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Webster's Dictionary 1828 - Online Edition

Webster's Dictionary 1828

Americal Dictionary of the English Language

American Dictionary
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English Language

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Smoke

SMOKE, noun

1. The exhalation, visble vapor or substance that escapes or is expelled in combustion from the substance burning. It is paricularly applied to the volatile matter expelled from vegetable matter, or wood coal, peat, etc. The matter expelled from metallic substances is more generally called fume, fumes.

2. Vapor; water exhalations.

SMOKE, verb intransitive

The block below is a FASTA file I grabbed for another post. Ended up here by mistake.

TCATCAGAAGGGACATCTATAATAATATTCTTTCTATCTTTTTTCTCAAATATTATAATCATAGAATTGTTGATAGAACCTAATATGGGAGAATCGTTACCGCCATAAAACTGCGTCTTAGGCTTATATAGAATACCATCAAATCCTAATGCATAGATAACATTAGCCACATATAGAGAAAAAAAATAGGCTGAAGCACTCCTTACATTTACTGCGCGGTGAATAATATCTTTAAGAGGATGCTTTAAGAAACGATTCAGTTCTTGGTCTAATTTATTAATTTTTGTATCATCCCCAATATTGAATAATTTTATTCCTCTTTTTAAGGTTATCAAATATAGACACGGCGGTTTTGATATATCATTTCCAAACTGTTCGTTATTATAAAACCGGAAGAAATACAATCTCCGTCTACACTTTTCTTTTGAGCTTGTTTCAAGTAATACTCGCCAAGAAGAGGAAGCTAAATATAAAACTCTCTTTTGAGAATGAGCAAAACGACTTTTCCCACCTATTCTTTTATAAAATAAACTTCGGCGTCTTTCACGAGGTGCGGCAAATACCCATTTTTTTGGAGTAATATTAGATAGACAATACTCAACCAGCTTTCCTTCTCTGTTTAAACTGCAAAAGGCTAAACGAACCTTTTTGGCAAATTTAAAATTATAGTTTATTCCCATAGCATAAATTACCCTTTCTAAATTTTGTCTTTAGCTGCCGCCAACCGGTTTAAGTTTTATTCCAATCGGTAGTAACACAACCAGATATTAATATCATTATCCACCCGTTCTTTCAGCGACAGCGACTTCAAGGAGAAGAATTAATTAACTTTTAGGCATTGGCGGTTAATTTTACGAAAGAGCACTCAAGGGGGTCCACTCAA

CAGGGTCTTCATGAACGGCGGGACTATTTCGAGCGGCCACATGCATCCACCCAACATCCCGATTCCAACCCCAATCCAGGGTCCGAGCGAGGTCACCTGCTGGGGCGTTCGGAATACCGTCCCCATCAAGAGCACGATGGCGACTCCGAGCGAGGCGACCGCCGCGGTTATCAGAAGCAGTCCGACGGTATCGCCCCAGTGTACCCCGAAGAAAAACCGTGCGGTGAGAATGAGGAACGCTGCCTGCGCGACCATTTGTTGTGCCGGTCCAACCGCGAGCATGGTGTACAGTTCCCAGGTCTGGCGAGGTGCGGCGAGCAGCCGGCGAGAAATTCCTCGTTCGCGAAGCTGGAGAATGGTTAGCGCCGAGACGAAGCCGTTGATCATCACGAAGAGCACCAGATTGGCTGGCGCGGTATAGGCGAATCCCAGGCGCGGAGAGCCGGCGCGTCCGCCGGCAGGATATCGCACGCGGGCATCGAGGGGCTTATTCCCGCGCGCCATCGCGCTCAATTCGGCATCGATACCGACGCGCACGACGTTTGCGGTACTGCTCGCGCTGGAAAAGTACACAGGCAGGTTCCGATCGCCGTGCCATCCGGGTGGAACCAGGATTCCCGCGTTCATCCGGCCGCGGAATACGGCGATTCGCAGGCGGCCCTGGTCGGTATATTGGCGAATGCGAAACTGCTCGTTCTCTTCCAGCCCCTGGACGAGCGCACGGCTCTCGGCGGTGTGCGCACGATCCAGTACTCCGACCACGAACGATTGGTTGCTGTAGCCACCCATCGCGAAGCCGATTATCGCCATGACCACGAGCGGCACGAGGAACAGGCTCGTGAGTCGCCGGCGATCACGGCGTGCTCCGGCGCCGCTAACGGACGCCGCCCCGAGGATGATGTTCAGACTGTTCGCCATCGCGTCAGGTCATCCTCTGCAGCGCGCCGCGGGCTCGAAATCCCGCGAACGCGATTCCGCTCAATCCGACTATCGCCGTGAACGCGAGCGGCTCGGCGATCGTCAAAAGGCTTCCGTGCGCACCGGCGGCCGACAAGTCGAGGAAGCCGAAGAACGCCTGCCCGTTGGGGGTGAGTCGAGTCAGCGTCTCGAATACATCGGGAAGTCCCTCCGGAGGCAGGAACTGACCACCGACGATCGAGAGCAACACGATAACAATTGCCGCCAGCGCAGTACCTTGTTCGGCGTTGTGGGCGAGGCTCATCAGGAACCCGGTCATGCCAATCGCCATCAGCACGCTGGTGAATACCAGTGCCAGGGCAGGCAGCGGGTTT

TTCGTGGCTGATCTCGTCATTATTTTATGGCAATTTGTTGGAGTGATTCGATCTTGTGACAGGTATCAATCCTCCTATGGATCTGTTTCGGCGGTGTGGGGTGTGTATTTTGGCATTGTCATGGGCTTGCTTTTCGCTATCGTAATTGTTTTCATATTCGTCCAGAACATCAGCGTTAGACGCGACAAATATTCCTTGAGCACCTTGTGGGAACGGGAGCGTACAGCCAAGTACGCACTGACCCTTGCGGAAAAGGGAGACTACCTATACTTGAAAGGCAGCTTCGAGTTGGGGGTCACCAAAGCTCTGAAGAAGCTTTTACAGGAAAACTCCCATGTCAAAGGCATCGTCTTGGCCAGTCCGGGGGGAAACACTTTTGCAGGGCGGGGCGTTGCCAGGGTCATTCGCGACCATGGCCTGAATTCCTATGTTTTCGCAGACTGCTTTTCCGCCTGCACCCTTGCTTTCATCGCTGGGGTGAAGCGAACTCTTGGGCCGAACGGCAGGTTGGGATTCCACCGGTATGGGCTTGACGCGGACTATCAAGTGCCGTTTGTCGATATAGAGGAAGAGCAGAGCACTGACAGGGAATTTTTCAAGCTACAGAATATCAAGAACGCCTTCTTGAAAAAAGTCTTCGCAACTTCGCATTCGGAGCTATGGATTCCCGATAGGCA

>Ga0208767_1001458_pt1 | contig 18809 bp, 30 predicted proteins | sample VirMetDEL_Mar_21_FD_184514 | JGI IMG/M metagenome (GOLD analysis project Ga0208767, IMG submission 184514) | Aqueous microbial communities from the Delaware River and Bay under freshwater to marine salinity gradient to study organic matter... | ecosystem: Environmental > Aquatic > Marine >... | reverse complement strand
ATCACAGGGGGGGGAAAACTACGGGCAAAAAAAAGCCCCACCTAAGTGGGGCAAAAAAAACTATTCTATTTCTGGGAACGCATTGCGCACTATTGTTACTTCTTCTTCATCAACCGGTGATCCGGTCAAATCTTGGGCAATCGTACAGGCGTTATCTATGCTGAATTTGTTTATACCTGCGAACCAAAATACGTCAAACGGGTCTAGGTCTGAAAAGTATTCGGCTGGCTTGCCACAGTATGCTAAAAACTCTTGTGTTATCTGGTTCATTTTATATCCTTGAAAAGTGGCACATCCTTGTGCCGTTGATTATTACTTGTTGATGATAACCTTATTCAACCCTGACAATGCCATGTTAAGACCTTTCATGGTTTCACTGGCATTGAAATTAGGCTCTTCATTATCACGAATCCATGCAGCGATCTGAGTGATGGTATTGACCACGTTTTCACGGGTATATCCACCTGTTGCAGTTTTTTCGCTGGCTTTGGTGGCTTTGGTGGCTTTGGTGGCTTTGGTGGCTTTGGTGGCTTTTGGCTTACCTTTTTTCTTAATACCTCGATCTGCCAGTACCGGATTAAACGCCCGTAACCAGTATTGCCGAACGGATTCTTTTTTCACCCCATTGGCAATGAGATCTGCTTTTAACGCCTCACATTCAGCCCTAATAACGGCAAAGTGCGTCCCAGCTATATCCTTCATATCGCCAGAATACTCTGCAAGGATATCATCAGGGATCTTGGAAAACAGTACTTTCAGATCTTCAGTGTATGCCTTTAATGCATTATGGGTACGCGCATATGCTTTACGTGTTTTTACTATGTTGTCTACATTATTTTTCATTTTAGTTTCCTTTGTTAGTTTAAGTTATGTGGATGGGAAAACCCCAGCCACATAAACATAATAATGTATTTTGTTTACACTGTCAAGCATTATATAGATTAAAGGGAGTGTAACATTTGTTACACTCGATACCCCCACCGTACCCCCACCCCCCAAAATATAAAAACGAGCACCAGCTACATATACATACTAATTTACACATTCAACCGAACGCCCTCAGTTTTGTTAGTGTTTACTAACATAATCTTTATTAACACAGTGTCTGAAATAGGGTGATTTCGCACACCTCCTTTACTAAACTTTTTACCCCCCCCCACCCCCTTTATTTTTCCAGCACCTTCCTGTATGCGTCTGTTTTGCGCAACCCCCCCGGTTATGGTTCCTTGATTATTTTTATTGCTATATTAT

1. To emit smoke; to throw off volatile matter in the form of vapor or exhalation. Wood and other fuel smokes when burning; amd smokes most when there is the least flame.

2. To burn; to be kindled; to rage; in Scripture. The anger of the Lord and his jealousy snall smoke against that man. Deuteronomy 29:20.

3. To raise a dust or smoke by rapid motion. Proud of his steeds, be smokes along the field.

4. To smell or hunt out; to suspect. I began to smoke that they were a parcel of mummers. [Little used.]

5. To use tobacco in a pipe or cigar, by kindling the tobacco, drawing the smoke into the mouth and puffing it out.

6. TO suffer; to be punished. Some of you shall smoke for it in Rome.

SMOKE, verb transitive

1. To apply smoke to; to hang in smoke; to scent, medicate or dry by smoke; as, to smoke infected clothing; to smoke beef or hams for preservation.

2. To smell out; to find out. He was first smoked by the old lord Lafeer. [Now little used.]

3. TO sneer at; to ridicule to the face.